One of the major oak species of Asia, extending from Pakistan to Vietnam. It is the most common oak in the western Himalayas, occurring at 600–2500 m asl, in Myanmar above 1500 m asl. Generally forming groups and sometimes extensive pure stands, especially in the humid subtropical Himalayan forests at lower altitudes, Quercus leucotrichophora hybridizes naturally with Q. floribunda, forming Q. × parkeri A. Camus. It is an oak of high mountains and dry hills, appreciates rich, deep soils of cool valleys, also loam, and can withstand short periods of flooding by running water. It occurs on soil of varied origin (calcareous, gneiss, schist) and tolerates clay, but does not prosper on highly acidic or sandy soils. That aside, it appears indifferent to pH. The species is moderately hardy, so it is worth seeking provenances above 2000 m asl to improve its chances in cultivation in temperate gardens. In the north of India, it receives between 1000 and 2500 mm of rain a year, in Himachal Pradesh up to 3000 mm, while in other areas it does not tolerate drought (le Hardÿ de Beaulieu & Lamant 2010).

According to Bean (1976), Q. leucotrichophora was introduced to the UK around 1815, together with Rhododendron arboreum, its almost inseparable companion in the wild. He reported that at Kew it would grow up to 2 m high during a series of mild winters, but a fairly hard winter would cut it back to ground level and a severe one kill it outright.

Several specimens are recorded in English and Irish gardens. At Trewithen in Cornwall it was18 m high in 1993 but has sinced died. It can also be found in the grounds of Exeter University (14 m in 2013) and Dunloe Castle Hotel, Co. Kerry (9 m in 2004) (Tree Register 2020). At Chevithorne Barton a tree accessioned in 1997 has reached 8.9 m in 2020 (J. MacEwen pers. comm.), while a tree planted in 2001 at Buckingham Place reached 6 m in 2020 (M. Lane pers. comm.). Le Hardÿ de Beaulieu & Lamant (2010) write of a superb specimen at Jardin de Serre de la Madone, the garden at Menton in southeast France created by Major Lawrence Johnston, founder of Hidcote in the UK.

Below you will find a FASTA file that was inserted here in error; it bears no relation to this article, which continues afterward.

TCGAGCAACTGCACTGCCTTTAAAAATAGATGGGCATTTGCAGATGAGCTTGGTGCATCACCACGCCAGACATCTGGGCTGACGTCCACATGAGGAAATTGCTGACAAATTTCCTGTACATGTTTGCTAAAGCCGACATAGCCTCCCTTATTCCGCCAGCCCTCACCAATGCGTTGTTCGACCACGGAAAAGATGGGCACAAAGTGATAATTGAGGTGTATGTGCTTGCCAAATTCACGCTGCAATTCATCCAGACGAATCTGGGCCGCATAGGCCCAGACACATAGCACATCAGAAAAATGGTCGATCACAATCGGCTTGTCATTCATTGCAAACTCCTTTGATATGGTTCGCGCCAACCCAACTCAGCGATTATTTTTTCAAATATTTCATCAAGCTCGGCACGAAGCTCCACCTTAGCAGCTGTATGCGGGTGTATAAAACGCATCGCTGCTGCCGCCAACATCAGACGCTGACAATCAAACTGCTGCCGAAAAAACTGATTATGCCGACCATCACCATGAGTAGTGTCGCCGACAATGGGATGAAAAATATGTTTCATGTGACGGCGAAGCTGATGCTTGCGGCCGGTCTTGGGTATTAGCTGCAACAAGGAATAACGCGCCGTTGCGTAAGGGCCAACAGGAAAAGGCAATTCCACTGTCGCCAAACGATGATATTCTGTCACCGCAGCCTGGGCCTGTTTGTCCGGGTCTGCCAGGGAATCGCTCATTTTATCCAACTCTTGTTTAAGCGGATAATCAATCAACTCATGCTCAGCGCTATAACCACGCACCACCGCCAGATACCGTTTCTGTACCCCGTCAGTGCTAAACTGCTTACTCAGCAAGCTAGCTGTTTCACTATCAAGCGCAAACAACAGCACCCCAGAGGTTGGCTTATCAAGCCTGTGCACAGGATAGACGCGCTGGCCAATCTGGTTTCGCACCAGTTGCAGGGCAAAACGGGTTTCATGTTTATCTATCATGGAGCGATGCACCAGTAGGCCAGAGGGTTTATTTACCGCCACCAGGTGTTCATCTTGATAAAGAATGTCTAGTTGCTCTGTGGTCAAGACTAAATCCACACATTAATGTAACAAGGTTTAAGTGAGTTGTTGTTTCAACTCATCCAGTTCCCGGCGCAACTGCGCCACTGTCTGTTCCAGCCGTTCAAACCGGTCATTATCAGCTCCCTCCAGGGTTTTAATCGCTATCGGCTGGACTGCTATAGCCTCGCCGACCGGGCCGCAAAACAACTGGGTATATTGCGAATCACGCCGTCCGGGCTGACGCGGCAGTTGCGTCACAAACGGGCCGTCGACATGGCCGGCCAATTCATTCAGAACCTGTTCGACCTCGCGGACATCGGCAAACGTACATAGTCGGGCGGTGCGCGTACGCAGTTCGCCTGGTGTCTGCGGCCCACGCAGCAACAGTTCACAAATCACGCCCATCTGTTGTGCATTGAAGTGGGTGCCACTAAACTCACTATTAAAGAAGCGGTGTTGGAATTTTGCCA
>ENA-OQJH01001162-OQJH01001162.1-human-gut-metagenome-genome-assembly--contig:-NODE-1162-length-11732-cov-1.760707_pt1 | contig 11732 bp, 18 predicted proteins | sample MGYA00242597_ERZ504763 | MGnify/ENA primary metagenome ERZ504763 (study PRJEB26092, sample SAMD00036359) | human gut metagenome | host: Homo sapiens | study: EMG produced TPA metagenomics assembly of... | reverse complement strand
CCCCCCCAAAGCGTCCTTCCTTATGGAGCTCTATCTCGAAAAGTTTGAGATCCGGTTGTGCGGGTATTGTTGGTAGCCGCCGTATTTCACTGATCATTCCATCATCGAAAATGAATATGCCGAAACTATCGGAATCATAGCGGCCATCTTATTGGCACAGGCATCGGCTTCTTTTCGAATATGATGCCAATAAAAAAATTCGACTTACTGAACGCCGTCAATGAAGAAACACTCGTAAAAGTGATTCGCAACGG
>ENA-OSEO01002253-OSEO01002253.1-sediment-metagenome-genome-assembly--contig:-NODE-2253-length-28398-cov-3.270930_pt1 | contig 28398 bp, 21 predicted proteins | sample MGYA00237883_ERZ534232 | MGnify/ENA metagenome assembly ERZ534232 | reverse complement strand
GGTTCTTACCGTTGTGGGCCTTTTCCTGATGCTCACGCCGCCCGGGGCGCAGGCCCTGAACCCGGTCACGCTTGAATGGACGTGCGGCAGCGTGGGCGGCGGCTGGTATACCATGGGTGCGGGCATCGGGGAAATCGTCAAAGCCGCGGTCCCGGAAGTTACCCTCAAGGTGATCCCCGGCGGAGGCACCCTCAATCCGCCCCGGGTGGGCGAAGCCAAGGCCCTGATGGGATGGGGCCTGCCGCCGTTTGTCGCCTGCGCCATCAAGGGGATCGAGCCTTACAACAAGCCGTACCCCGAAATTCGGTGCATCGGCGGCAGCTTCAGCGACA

Perhaps the largest specimens in cultivation are to be found in Australia. Several old trees grow in the state of Victoria, perhaps from seed distributed in the latter half of the nineteenth century by Sir Ferdinand von Mueller (1825–1896), German-Australian botanist and Director of Royal Botanic Gardens Victoria. Specimens at different sites measured around 15 m in the mid 1980s; one at Mount Macedon was said to be 31 m tall in 1989, but this record requires confirmation (Royal Botanic Gardens Victoria 2020 [as Q. oblongata], T. Entwhistle pers. comm. 2020).

What appears to be a hybrid between Q. leucotrichophora and Q. ilex is grown at Hackfalls Arboretum in New Zealand, raised from seed collected from a tree at Christchurch Botanic Garden said to be a hybrid of this parentage. An offspring from this tree, presumably an F3 hybrid with Q. ilex, was also planted at Hackfalls. In appearance it is similar to Q. ilex, but possible influence of the Asian species can be inferred from the particularly white undersides and preponderantly entire margins of the leaves (pers. obs. 2019). The species has been widely planted in New Zealand following an introduction by David Cranwell of seed sourced from Uttarakhand, India; it has been planted as an ornamental but also as a windbreak in kiwi fruit plantations (Cameron 2018).

This particularly attractive oak has some of the whitest leaf undersides of the genus. The flaking bark is another eye-catching feature. The epithet means ‘bearer of white hairs’ and derives from Ancient Greek: λευκός (leukós) = white + θρίξ (thríx) = hair + -phora, from φέρω (phero) = to bear.